Thursday, September 21, 2006

The Spice of Life

The following is an excerpt from the article, “The Education of the Senses” by Maria Montessori:

Sensory education must begin in the formative period, if we want to perfect it. Thus, the education of the senses should be begun methodically in infancy and should be continued during the entire time of schooling, so that it may prepare the individual for life in his world.

Aesthetic and moral education are tightly tied to sensory education. Multiplying sensations and developing the capacity to appreciate small differences between stimuli sharpens our sensibility and increases our pleasures. Beauty is in harmony, not contrasts, and harmony is enhanced when there is the sensory delicacy needed to perceive it. The aesthetic harmonies of nature and of art flee those who have coarse senses — their world is limited and rough.

Now, this sounds like any one of the hundreds of pages I have lying around on childhood development in my pursuit to try and grasp this Mom-thing. Especially when you note that the author is the one and same creator of the Montessori education method. The truth is, I got this handout on my first night of culinary school, long before I cooked up a bun in the oven at home.

If you read the whole article it makes references to being a chef, particularly the idea that if you do not know what it tastes or smells like, how are you going to cook with it? But the early education of the senses part stuck with me.

Sure, the kiddos are going to see and learn colors and pictures at school, they are going to be presented with different textures to touch, tools to handle and music to make and listen to. But taste and smell? The only unique tastes on the menu at toddler school include things like Hot Dog Tacos, Tater Tot Casserole. And an occasional bite of crayon or paste. Both of which probably taste better than the casserole.

As for smells, chances are the most exotic thing you are going to find there is coming from someone else’s diaper. I know this from experience. I have developed the Mom Nose, which can pinpoint the exact source even when he or she is moving rapidly away from me at a distance of 20 feet. It is not a gift.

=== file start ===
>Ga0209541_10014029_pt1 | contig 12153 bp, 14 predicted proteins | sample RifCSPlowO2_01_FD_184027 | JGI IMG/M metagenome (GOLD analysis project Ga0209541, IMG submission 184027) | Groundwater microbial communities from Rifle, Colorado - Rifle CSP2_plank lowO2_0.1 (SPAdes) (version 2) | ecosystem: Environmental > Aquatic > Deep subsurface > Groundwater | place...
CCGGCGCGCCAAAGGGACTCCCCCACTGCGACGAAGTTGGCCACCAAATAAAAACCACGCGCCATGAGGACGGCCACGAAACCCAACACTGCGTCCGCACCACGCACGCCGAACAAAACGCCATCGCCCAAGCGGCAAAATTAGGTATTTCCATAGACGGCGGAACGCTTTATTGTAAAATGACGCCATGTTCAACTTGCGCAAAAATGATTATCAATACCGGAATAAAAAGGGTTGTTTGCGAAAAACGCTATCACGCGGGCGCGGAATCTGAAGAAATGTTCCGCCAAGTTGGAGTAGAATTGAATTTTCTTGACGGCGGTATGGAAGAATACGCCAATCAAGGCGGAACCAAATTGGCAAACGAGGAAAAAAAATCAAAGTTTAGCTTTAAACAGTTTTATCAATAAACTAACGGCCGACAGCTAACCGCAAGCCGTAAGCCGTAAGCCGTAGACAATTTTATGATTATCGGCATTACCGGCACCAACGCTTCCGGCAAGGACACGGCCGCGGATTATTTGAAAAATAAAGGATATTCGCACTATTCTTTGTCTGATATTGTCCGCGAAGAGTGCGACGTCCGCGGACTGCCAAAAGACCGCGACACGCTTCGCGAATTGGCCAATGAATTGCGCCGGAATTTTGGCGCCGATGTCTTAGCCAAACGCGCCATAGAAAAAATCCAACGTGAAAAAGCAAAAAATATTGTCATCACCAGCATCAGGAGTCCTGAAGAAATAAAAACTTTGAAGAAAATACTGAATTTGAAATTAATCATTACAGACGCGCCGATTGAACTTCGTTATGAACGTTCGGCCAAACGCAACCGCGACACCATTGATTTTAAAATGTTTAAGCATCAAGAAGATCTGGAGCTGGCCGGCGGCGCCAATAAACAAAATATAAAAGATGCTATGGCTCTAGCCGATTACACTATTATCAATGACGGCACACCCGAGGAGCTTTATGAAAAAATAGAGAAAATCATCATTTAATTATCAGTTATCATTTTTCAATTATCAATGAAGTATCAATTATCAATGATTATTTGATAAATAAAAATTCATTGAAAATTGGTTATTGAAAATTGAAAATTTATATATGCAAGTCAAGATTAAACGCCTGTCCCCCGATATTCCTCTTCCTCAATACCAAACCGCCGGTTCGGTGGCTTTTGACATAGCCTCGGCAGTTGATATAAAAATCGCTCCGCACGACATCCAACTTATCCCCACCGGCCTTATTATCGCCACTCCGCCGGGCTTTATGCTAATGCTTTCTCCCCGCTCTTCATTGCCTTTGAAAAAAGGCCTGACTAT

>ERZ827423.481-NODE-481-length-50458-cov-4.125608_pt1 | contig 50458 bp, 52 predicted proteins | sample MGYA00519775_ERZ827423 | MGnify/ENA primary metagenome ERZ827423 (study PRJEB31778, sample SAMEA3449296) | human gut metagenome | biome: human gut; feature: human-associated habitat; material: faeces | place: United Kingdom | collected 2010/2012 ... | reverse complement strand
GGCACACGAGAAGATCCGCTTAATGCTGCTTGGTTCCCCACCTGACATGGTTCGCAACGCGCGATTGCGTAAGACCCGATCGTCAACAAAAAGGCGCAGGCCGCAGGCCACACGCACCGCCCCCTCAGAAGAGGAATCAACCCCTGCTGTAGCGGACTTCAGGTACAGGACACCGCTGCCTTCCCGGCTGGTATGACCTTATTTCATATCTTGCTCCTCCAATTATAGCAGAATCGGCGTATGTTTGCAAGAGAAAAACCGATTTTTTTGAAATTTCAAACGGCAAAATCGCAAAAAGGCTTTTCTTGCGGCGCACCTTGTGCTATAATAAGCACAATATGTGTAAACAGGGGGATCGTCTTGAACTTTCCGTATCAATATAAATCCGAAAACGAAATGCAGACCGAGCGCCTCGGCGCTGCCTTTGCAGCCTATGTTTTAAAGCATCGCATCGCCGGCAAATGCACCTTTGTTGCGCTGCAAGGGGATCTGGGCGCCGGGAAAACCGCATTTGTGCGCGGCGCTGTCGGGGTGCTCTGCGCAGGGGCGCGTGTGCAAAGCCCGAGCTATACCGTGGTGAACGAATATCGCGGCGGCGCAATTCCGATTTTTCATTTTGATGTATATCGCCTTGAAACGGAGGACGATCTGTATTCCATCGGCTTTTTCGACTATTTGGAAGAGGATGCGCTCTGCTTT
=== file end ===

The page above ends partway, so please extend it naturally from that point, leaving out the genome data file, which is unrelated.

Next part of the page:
What this means is, parents, the whole taste and smell edification is up to us. Because smell and taste are so intertwined, it would only make sense that developing one would enhance the other.

I put this theory to the test. For any of you who read my work on the site, you already know that I head to the farmer’s market every weekend. What you don’t know is that right in that market is a spice store. That’s all they sell. Literally, every spice and variation of that spice from everywhere imaginable. The best part is that each variety is arranged around the store with a little “smelling jar” on the shelf in front of each spice and herb and blend.

It is heaven. A veritable culinary encyclopedia for the olfactory glands. For example, you can compare Ceylon cinnamon to Korintje Cassia and Vietnamese Cassia. All qualify as “cinnamon” but the Ceylon is soft, complex and fruity without a hint of harshness. The Vietnamese Cassia is a heavy hit of crisp, sweet and hot cinnamon, Korintje is the softer spiciness you normally think of. Each totally different. There’s 15 kinds of Chili powder plus whole dried chilies, 12 Indian blends, three of which are curries, plus salts, blends, rubs and even sausage spices. I could spend a day in there savoring each and comparing.

It’s incredibly embarrassing, but my spice cabinet at home looks like a small-scale version of the store. I have things in jars most people have never heard of much less heard of using on food. Someday, maybe, even I will figure out what to cook with them.

And yet, overstocked as I am, I go in the store often for no reason other than to sniff stuff. I don’t go alone, either. Strapped on my back is my little one. She’s right up where she can see everything and smell everything right along with me. As we go through the jars, I talk to her about them, how to use each spice, what it is, ask if she likes it.

What amazes me is how much she enjoys this. I see a little hand come over my shoulder finger pointing at the next jar, “More! More!” she shouts. She nearly dives into some of the jars like the baking spices and oddly enough, the sweet curry.

I wondered what would happen when she would taste each of these in a prepared dish. I should have known the answer to this the day I caught her licking the insides of an empty chili powder. We were at a party last weekend with beef and chicken curry kabobs. She devoured it. And had some black licorice to top it off. Pretty shocking for a toddler.

But does sniffing saffron really make my child more sage? If you believe in the Montessori method, it does. And perhaps, Maria herself would even give me a gold star and ten extra minutes of recess. But it doesn’t really matter.

As long as I see the huge smile after smelling a particularly fragrant jar, and hear those happy shouts of “More! More!” I know that regardless of any education theory text, I am definitely helping develop two of her greatest senses; adventure and fun.

1 comment:

Kailani said...

I totally agree that the taste and smell senses are an important part in learning the world around us!

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An Island Life